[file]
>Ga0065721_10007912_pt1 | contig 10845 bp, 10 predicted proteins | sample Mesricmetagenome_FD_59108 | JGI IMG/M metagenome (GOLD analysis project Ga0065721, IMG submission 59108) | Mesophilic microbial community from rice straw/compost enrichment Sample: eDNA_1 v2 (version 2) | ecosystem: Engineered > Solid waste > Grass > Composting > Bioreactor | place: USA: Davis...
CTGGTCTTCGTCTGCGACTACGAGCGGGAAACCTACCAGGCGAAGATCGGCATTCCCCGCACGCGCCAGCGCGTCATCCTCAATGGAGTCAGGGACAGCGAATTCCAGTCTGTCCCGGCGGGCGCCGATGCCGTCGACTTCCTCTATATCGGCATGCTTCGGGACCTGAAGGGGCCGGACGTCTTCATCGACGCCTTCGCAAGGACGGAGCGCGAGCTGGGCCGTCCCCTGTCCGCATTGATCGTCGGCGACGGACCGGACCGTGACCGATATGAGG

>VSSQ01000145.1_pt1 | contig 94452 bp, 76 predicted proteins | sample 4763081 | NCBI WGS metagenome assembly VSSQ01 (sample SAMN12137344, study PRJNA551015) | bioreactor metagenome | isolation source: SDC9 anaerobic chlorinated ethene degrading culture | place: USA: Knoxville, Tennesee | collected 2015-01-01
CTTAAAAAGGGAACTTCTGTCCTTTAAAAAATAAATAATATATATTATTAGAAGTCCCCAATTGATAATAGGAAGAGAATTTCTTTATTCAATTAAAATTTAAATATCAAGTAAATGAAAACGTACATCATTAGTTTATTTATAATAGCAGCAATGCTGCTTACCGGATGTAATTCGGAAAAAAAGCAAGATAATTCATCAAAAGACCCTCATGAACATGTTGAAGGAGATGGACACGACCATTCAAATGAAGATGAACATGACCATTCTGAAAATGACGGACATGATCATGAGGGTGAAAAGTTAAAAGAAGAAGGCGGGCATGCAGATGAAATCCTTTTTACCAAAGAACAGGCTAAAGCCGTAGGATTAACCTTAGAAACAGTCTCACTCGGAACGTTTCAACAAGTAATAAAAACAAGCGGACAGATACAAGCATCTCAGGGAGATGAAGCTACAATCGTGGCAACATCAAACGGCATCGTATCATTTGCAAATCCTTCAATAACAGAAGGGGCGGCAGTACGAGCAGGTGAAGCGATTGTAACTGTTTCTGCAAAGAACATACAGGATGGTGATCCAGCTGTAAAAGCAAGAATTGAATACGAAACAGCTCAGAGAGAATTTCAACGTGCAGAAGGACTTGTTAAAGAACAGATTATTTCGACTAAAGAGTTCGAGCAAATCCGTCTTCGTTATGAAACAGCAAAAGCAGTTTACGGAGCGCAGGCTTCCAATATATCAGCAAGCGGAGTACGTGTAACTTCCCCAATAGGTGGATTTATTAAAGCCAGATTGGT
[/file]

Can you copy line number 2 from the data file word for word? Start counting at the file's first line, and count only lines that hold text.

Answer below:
CTGGTCTTCGTCTGCGACTACGAGCGGGAAACCTACCAGGCGAAGATCGGCATTCCCCGCACGCGCCAGCGCGTCATCCTCAATGGAGTCAGGGACAGCGAATTCCAGTCTGTCCCGGCGGGCGCCGATGCCGTCGACTTCCTCTATATCGGCATGCTTCGGGACCTGAAGGGGCCGGACGTCTTCATCGACGCCTTCGCAAGGACGGAGCGCGAGCTGGGCCGTCCCCTGTCCGCATTGATCGTCGGCGACGGACCGGACCGTGACCGATATGAGG